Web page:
Epileptic encephalopathies are a phenotypically and genetically heterogeneous group of severe epilepsies accompanied by intellectual disability and other neurodevelopmental features1,2,3,4,5,6. Using next-generation sequencing, we identified four different de novo mutations in KCNA2, encoding the potassium channel KV1.2, in six isolated patients with epileptic encephalopathy (one mutation recurred three times independently). Four individuals presented with febrile and multiple afebrile, often focal seizure types, multifocal epileptiform discharges strongly activated by sleep, mild to moderate intellectual disability, delayed speech development and sometimes ataxia. Functional studies of the two mutations associated with this phenotype showed almost complete loss of function with a dominant-negative effect. Two further individuals presented with a different and more severe epileptic encephalopathy phenotype. They carried mutations inducing a drastic gain-of-function effect leading to permanently open channels. These results establish KCNA2 as a new gene involved in human neurodevelopmental disorders through two different mechanisms, predicting either hyperexcitability or electrical silencing of KV1.2-expressing neurons.
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NCBI Reference Sequence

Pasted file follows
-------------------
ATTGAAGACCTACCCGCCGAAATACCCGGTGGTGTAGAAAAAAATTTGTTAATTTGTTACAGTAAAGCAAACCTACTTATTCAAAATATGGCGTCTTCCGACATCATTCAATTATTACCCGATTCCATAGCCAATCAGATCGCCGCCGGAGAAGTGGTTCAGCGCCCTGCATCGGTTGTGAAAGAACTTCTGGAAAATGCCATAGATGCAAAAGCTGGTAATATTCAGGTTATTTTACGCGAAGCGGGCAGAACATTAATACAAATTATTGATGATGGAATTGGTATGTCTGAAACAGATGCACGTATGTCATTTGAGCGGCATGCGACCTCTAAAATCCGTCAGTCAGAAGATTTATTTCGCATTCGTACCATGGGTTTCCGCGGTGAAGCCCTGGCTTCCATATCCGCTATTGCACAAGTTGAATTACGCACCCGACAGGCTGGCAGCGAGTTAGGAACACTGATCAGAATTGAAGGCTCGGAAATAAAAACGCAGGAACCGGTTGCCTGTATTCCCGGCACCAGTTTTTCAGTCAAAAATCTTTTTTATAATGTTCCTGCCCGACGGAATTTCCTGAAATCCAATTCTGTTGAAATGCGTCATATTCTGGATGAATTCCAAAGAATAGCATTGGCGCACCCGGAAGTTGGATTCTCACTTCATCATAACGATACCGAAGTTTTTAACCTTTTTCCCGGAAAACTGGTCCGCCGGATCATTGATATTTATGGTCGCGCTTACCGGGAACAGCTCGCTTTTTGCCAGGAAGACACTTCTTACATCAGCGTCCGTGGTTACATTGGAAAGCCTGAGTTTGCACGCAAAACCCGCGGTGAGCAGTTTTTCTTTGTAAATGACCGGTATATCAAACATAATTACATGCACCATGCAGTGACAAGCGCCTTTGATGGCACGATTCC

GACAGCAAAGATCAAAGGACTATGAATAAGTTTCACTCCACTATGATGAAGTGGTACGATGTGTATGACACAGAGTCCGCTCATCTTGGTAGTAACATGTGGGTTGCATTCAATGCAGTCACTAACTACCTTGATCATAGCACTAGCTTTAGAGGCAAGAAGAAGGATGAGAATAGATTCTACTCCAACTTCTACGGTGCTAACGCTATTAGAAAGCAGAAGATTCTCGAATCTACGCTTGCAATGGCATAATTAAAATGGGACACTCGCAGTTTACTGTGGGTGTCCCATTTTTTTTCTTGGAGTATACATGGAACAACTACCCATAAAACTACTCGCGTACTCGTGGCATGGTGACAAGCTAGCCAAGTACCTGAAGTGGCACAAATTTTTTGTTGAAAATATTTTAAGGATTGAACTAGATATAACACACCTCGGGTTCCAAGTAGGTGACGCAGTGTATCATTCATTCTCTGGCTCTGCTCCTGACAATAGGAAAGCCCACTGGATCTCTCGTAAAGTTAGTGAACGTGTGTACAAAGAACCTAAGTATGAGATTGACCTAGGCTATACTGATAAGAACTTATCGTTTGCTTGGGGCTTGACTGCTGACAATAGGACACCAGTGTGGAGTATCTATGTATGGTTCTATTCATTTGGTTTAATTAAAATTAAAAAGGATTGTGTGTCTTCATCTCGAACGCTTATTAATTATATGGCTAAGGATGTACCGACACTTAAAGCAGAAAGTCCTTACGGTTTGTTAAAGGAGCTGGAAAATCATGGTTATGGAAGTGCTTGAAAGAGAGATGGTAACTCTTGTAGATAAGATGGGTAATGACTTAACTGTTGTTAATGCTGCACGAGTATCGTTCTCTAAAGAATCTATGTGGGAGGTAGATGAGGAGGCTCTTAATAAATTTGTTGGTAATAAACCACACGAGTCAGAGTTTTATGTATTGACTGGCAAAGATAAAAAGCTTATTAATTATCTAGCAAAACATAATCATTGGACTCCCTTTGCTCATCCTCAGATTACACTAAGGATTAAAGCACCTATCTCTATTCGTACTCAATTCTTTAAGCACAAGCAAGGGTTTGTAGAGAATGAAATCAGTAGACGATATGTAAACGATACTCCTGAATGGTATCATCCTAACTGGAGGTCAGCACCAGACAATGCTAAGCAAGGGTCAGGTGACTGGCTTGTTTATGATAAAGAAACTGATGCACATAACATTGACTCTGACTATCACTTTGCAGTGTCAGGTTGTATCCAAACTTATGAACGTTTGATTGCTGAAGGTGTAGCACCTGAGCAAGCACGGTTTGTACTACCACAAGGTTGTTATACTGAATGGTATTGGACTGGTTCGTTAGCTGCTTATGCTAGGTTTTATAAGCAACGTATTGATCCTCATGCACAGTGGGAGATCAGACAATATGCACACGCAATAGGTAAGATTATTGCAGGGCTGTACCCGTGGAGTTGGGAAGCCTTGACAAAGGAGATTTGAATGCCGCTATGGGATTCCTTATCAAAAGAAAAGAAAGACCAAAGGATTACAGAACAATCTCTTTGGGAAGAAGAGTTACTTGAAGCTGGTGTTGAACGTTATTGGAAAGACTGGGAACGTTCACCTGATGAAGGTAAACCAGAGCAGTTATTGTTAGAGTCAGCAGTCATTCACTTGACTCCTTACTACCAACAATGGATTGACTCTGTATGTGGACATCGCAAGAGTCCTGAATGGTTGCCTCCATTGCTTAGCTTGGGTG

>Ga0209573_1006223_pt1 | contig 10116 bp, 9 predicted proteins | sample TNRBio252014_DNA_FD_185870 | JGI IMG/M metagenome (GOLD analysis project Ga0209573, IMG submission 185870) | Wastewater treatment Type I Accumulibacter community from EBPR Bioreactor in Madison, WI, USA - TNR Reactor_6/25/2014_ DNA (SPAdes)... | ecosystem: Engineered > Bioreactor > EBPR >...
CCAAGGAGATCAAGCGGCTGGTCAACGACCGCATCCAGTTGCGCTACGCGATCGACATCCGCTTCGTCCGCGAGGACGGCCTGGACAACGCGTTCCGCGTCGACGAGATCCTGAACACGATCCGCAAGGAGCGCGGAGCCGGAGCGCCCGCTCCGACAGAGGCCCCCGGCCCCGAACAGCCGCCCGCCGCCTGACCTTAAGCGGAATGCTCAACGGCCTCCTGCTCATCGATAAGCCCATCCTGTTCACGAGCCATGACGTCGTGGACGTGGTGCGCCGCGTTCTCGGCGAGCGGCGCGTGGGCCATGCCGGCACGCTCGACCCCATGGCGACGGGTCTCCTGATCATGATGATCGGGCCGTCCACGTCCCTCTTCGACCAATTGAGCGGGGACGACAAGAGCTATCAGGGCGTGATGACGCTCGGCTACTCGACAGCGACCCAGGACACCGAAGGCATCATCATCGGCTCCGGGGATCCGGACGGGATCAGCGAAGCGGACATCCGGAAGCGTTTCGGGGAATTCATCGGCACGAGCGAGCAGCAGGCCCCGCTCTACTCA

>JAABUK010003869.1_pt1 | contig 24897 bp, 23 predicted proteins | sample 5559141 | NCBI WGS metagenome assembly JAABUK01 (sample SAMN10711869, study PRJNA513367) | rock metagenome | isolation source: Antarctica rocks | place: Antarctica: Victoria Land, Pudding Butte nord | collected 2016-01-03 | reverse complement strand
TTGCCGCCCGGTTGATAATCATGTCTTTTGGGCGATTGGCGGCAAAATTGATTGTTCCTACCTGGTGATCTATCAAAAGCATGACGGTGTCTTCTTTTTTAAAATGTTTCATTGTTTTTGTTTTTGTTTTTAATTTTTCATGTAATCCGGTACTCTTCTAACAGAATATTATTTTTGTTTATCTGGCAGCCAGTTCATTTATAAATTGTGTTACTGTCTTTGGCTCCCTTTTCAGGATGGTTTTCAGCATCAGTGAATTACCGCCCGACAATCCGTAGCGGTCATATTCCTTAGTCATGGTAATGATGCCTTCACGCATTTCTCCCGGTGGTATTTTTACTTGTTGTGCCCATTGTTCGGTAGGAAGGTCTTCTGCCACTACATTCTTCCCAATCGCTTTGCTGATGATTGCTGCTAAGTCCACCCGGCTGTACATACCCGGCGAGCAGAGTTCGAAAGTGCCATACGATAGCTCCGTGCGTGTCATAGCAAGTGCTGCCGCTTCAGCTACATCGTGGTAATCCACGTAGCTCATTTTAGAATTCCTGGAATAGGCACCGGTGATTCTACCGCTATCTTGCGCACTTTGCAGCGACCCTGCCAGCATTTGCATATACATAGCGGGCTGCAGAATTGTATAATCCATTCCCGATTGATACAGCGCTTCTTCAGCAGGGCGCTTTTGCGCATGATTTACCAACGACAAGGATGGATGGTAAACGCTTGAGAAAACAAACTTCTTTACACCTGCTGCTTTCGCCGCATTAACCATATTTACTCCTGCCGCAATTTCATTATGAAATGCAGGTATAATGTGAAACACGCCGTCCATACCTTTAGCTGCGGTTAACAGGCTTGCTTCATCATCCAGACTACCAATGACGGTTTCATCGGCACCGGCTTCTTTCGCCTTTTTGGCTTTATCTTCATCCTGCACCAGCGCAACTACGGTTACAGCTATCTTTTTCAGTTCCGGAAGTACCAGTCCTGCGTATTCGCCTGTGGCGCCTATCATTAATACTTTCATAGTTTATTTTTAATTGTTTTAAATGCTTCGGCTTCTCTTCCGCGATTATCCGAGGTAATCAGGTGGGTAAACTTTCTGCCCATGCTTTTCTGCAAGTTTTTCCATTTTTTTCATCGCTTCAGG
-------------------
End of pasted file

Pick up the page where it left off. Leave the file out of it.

We thank all patients and family members for their participation in this study, S. Grissmer (Ulm University) for providing the human cDNA clone of KCNA2, and F. Lang and his colleagues (University of Tübingen) for providing Xenopus oocytes. J.R.L. (32EP30_136042/1), J.M.S. (EUI-EURC2011-4325), H. Lerche (DFG Le1030/11-1), P.D.J. (G.A.136.11.N, FWO/ESF-ECRP), H.S.C. (TUBITAK 110S518) and I.H. (DFG HE 5415 3-1) received financial support within the EuroEPINOMICS RES and EuroEPINOMICS CoGIE networks (http://www.euroepinomics.org/), a Eurocores project of the European Science Foundation. R.S. received funding from the European Union (E-Rare JTC grants 01GM1408B and PIOF-GA-2012-326681). J.M.S. received further support from the Ministerio de Economía y Competitividad (SAF2010-18586). H. Lerche, S.B. and S. Maljevic received further support from the Federal Ministry for Education and Research (BMBF, program on rare diseases, IonNeurONet: 01GM1105A). S.Z. received support from the US National Institutes of Health (R01NS072248). S.M.S. received support from the Wellcome Trust (084730), National Institute for Health Research (NIHR) University College London Hospital Biomedical Research Centre and Epilepsy Society, UK. M. Synofzik received support from the Interdisciplinary Center for Clinical Research (IZKF) Tübingen (2191-0-0). A.S. received funding for a postdoctoral fellowship from the Fonds Wetenschappelijk Onderzoek. T. Djémié is a PhD fellow of the Institute of Science and Technology (IWT).